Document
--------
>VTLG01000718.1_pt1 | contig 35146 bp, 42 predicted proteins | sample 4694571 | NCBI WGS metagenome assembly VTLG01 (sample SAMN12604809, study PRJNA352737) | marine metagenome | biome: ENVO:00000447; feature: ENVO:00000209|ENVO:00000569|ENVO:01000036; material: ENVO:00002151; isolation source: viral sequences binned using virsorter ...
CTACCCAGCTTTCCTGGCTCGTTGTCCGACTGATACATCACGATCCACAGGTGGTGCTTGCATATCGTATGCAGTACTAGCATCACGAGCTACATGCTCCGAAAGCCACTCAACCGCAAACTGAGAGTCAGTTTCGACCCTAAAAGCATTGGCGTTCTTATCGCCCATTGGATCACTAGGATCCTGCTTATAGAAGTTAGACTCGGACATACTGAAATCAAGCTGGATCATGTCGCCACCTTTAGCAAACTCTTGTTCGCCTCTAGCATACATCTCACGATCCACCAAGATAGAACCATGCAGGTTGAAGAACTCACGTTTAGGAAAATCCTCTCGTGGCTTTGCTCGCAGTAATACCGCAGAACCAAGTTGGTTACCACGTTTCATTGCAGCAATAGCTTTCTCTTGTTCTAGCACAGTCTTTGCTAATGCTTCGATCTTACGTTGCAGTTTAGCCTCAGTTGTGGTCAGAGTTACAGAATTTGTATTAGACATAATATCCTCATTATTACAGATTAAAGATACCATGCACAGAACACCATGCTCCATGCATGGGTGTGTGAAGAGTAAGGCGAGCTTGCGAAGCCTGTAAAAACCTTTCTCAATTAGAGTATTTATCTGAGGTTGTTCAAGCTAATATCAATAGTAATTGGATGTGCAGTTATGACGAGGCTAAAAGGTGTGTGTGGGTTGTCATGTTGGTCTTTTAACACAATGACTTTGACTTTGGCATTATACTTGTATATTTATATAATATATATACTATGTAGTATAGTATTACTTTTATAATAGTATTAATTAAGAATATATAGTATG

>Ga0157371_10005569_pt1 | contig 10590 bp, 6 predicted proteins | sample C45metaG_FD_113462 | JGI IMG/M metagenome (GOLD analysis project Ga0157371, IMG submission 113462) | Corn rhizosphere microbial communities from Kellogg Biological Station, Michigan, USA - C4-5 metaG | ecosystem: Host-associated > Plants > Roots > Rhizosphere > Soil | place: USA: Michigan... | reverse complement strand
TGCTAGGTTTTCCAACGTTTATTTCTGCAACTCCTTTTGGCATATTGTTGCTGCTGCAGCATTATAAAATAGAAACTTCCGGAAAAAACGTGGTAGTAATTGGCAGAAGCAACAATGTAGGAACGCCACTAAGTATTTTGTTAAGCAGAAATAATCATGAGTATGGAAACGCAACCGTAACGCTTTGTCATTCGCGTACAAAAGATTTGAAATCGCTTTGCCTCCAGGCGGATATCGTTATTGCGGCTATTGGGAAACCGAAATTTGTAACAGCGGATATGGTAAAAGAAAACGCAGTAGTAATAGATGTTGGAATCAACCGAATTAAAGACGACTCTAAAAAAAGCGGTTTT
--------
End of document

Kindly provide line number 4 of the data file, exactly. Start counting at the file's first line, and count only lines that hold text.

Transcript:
TGCTAGGTTTTCCAACGTTTATTTCTGCAACTCCTTTTGGCATATTGTTGCTGCTGCAGCATTATAAAATAGAAACTTCCGGAAAAAACGTGGTAGTAATTGGCAGAAGCAACAATGTAGGAACGCCACTAAGTATTTTGTTAAGCAGAAATAATCATGAGTATGGAAACGCAACCGTAACGCTTTGTCATTCGCGTACAAAAGATTTGAAATCGCTTTGCCTCCAGGCGGATATCGTTATTGCGGCTATTGGGAAACCGAAATTTGTAACAGCGGATATGGTAAAAGAAAACGCAGTAGTAATAGATGTTGGAATCAACCGAATTAAAGACGACTCTAAAAAAAGCGGTTTT